Mary Taylor brings campaign for governor to local business leaders
COLUMBIANA — Mary Taylor is optimistic she can be the next governor of Ohio, and believes she is the most business friendly candidate in the race.
Taylor is currently lieutenant governor under John Kasich, a position she has held the last seven years.
The Republican visited Columbiana on Monday to hear from area business owners and politicians as part of her campaign.
The informal business roundtable discussion at the Dutch Haus restaurant was co-organized by the city’s Republican Mayor Bryan Blakeman, who is her campaign chairman for Columbiana County.
Before becoming lieutenant governor Taylor spent 16 years in the private sector as a certified public accountant, with clients from small- and medium -sized businesses in northeast Ohio.
During her last seven years at lieutenant governor she has led the Common Sense Initiative (CSI), which she said changed regulations for more than 7,000 businesses in Ohio through its reform.
The purpose of CSI is to create a more job friendly environment for economic development.
“I think we are a great model for Washington, D.C., and other states across this country,” she said.
If elected, she plans to fix the public education sector to get students immediately into their coursework.
“Our kids aren’t learning the stuff in high school the way that they should,” she said, adding that she would like to see more internships.
For small businesses, she wants to see less of a “burdensome, cumbersome” tax return process, going back to the original postcard size return.
“I have already rolled out a proposal for streamlined tax return. I want you focused as a small business on your business and not tax compliance,” she said.
Turning her attention to the Affordable Care Act (also known as Obamacare) — one of the top two concerns among the business leaders gathered — she said that as governor she wants to see a direct primary care system in the state.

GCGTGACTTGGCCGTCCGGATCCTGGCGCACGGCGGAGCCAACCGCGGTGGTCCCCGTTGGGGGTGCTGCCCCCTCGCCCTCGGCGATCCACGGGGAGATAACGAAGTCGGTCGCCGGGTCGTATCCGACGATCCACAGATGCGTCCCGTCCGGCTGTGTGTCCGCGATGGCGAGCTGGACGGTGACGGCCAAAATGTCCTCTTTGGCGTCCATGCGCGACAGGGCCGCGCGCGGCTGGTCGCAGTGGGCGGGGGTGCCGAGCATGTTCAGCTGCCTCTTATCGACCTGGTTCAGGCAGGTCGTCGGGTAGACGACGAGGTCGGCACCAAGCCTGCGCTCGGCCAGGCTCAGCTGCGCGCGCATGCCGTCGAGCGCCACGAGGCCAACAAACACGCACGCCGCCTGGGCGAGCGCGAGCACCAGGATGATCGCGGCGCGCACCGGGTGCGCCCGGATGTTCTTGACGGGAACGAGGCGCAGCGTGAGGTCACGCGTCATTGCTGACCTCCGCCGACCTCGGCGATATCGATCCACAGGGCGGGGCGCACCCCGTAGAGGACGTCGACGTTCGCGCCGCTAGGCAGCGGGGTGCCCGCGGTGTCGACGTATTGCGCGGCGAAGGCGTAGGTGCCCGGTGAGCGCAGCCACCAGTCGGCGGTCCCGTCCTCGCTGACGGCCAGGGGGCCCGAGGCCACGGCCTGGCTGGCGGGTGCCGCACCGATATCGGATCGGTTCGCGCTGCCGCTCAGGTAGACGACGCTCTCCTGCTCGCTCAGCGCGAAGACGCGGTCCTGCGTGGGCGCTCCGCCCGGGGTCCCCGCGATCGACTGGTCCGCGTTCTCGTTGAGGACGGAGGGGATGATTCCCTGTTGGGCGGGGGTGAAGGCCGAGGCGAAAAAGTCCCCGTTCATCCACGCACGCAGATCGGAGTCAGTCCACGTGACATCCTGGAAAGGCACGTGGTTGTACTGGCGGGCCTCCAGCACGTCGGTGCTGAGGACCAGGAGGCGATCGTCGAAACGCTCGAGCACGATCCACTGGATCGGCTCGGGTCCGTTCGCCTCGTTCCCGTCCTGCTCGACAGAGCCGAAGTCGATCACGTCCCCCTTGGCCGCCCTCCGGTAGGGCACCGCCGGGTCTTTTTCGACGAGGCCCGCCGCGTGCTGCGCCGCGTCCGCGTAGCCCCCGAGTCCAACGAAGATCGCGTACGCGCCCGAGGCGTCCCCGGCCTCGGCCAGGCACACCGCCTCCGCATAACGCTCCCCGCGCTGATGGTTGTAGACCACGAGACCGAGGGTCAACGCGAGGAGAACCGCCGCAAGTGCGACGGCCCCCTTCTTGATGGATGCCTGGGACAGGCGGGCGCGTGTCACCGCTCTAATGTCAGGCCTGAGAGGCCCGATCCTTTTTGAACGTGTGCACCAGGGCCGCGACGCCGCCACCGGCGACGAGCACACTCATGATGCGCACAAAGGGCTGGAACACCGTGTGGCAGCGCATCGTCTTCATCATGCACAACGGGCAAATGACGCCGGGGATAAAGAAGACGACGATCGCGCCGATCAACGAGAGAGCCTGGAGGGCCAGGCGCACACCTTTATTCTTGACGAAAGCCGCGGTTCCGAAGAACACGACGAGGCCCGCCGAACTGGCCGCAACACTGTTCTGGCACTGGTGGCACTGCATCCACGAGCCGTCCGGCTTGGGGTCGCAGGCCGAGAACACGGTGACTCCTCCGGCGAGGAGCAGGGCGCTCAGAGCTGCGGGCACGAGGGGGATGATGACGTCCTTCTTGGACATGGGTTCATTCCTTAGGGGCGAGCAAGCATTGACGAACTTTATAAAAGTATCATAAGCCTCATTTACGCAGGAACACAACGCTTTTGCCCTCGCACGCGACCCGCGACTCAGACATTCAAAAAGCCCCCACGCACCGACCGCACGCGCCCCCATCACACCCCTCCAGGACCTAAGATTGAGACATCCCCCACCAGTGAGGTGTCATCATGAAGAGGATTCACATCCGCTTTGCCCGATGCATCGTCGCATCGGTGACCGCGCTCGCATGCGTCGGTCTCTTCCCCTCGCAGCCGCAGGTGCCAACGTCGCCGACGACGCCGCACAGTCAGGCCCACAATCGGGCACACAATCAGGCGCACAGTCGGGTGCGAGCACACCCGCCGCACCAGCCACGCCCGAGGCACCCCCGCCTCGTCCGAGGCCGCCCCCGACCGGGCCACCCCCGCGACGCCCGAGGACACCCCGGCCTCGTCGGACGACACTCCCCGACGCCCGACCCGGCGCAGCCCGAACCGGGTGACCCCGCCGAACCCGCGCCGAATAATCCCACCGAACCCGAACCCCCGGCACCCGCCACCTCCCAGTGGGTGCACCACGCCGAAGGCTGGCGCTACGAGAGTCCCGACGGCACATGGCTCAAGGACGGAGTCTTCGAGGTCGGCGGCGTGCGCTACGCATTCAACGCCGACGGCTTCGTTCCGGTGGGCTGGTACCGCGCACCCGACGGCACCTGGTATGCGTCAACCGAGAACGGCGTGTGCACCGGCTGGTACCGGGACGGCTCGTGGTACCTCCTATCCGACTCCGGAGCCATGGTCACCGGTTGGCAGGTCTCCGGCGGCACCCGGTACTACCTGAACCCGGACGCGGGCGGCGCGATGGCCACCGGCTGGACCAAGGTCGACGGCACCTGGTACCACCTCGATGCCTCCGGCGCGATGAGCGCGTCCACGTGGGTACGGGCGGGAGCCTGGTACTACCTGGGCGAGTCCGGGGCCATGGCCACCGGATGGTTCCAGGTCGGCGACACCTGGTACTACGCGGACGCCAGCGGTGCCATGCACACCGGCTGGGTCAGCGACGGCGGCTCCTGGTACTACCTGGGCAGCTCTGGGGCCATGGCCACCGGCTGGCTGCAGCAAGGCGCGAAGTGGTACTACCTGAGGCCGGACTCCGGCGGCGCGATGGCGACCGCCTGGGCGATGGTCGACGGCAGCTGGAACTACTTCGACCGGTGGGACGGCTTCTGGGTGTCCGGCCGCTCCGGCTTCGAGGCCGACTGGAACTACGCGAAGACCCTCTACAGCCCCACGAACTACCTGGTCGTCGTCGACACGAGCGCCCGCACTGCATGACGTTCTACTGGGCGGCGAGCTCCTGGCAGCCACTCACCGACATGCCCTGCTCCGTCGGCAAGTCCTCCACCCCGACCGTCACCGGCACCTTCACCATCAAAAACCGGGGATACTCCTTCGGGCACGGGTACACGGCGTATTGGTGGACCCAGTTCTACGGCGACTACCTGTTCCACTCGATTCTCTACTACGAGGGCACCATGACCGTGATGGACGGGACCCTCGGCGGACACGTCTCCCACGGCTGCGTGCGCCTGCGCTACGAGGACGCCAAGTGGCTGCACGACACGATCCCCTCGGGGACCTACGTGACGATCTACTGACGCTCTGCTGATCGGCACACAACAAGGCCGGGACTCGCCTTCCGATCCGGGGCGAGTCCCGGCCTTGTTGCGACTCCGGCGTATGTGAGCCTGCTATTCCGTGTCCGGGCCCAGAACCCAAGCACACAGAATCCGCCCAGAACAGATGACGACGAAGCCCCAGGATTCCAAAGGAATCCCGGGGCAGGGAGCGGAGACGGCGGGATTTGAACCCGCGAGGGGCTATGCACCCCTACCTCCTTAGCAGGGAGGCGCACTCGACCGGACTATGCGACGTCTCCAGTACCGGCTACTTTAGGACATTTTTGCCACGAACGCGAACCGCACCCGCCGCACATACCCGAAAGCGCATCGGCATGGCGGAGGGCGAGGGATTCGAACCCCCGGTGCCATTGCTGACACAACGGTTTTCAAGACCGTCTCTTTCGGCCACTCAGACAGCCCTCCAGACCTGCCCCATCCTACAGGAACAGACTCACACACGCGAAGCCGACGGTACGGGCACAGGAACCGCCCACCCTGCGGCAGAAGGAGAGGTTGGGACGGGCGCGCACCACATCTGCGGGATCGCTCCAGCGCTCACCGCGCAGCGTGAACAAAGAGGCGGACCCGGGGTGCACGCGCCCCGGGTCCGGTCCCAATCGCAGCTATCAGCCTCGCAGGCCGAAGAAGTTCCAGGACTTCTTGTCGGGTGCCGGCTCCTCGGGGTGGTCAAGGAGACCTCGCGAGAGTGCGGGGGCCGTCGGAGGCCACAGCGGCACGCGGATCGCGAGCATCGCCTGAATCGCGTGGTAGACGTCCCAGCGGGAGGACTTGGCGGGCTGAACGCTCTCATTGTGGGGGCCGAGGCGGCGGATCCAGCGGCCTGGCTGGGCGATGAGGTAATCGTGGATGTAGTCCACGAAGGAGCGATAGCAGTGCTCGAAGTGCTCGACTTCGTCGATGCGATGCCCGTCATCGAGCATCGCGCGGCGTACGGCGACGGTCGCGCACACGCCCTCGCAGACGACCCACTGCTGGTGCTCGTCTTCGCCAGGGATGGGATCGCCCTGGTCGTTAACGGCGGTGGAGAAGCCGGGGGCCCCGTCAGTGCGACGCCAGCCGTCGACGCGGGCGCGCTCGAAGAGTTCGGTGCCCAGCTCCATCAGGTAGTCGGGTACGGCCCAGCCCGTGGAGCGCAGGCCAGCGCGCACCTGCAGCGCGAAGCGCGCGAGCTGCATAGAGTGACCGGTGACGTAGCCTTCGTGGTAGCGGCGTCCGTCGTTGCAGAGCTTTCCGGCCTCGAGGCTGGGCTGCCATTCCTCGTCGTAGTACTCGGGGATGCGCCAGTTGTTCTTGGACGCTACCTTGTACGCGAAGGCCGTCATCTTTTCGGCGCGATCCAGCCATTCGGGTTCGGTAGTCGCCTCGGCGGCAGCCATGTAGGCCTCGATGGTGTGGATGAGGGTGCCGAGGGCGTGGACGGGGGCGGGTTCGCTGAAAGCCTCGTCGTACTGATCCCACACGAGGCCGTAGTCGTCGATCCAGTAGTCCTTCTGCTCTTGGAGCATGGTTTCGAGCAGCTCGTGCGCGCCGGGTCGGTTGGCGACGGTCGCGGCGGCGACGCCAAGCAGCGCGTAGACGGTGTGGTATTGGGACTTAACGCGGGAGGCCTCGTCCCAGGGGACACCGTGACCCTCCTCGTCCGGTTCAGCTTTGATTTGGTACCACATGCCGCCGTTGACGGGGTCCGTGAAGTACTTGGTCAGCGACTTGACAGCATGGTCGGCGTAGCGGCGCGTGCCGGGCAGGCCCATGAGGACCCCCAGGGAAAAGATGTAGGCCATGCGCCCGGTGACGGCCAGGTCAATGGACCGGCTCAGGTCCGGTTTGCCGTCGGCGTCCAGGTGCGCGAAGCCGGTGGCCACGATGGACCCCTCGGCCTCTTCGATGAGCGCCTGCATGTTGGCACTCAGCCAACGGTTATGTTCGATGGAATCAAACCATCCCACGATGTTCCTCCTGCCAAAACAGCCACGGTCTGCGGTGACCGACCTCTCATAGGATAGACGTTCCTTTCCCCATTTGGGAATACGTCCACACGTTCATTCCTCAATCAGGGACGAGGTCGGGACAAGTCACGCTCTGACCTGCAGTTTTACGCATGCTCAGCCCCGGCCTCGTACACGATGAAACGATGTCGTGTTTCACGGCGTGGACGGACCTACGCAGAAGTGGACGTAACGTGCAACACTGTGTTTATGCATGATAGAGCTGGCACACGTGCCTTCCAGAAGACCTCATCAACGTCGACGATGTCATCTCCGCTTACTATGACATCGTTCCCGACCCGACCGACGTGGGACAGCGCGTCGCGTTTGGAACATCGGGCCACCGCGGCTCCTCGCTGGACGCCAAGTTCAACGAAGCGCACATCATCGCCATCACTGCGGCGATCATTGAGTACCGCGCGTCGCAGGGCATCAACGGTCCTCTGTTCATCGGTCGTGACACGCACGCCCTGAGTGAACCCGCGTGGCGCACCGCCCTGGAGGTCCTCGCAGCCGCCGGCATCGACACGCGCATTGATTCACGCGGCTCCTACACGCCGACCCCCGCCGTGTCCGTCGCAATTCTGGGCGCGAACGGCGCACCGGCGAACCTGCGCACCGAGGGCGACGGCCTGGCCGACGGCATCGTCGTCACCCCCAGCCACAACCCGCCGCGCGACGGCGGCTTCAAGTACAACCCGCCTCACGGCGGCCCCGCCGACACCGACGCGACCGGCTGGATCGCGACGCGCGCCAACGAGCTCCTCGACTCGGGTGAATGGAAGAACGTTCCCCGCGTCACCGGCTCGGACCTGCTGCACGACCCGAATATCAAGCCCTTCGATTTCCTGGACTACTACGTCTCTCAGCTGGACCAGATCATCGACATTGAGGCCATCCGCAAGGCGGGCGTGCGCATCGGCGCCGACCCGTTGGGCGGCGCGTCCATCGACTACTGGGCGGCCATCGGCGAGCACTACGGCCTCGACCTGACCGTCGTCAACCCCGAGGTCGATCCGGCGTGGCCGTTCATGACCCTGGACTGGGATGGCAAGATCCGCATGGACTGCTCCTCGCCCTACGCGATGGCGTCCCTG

She explained that under that system patients would pay a flat fee of say $50 a month to their own primary care doctor for primary care services all outside of health insurance, leaving insurance plans for catastrophic coverage.
Michael Rulli, owner of Rulli Brothers outside of the county, said that Obamacare cost his company $750,000.
Rulli is currently running for state Senate representing the 33rd District, a seat currently held by Democrat Joe Schiavoni, who is also running for governor.
John Kufleitner, owner of the local Chrysler Jeep Dodge dealership, said the rising cost of health care is making it difficult for business owners and employees.
“Obamacare is killing us,” Taylor agreed.
She believes that going back to a consumer-driven, market-based approach will help, and will also attract more young people to go into the medical field because doctors will have more time to dedicate to actually caring for patients rather than paperwork.
“We can come up with a solution we just need the support of Washington D.C. to do so,” she said.
Dr. Anita Hackstedde, CEO of the Salem Regional Medical Center, said she has seen several smaller area hospitals shut their doors as a result of the Medicaid expansion.
The expansion was allowed under Obamacare, providing states the option to choose to receive federal funds for those enrolled who are at or below 138 percent of the poverty line.
Taylor has openly opposed the expansion and told Hackstedde that she believes the overall costs of Medicaid can be reduced by other solutions, one of those being the direct care system.
Terry Watson of A Plus Powder Coaters in Columbiana asked if anything could be done with workers’ compensation with regards to how long it takes to get an employee back to work.
Taylor said the result is looking into other ways to manage pain as opposed to turning immediately to prescription pain killers.
“The medical community went too quickly to prescription pain pills other than physical therapy,” she said.
When it comes to local government, City Manager Lance Willard said it is a struggle to keep up with regulations.
“Regulations are killing us … they just keep moving the finish line. It’s very frustrating,” he said of the regulations handed down by the Environmental Protection Agency specifically in regards to the wastewater treatment plant project the city began in the early 2000s.
Willard said the city spent $14 million on the wastewater plant project, only to have more regulations imposed as years went by.
Taylor said the new requirements are coming out of D.C. and that there is not much the state can do when it comes to federal regulations.
She said she wants to see every agency work with the legislature to roll back some of the laws that don’t make sense.
Other regulation concerns expressed during the meeting were with regards to the energy sector.
Taylor said the state should get on board with the cracker plant project in Belmont County, and wants to see something similar in Ohio.
She also wants the state to invest in the pipeline infrastructure.
Taylor also has plans to address the state’s opiate problem.
“Not only is it a human toll issue, with regards to deaths, but it is an economic issue,” she said.
Taylor announced her runningmate, Nathan Estruth, last week.
He has 27 years of experience working for Proctor & Gamble, and just recently stepped down as CEO to join Taylor as her lieutenant governor.
“We are the conservative ticket. We represent the outsider,” she said.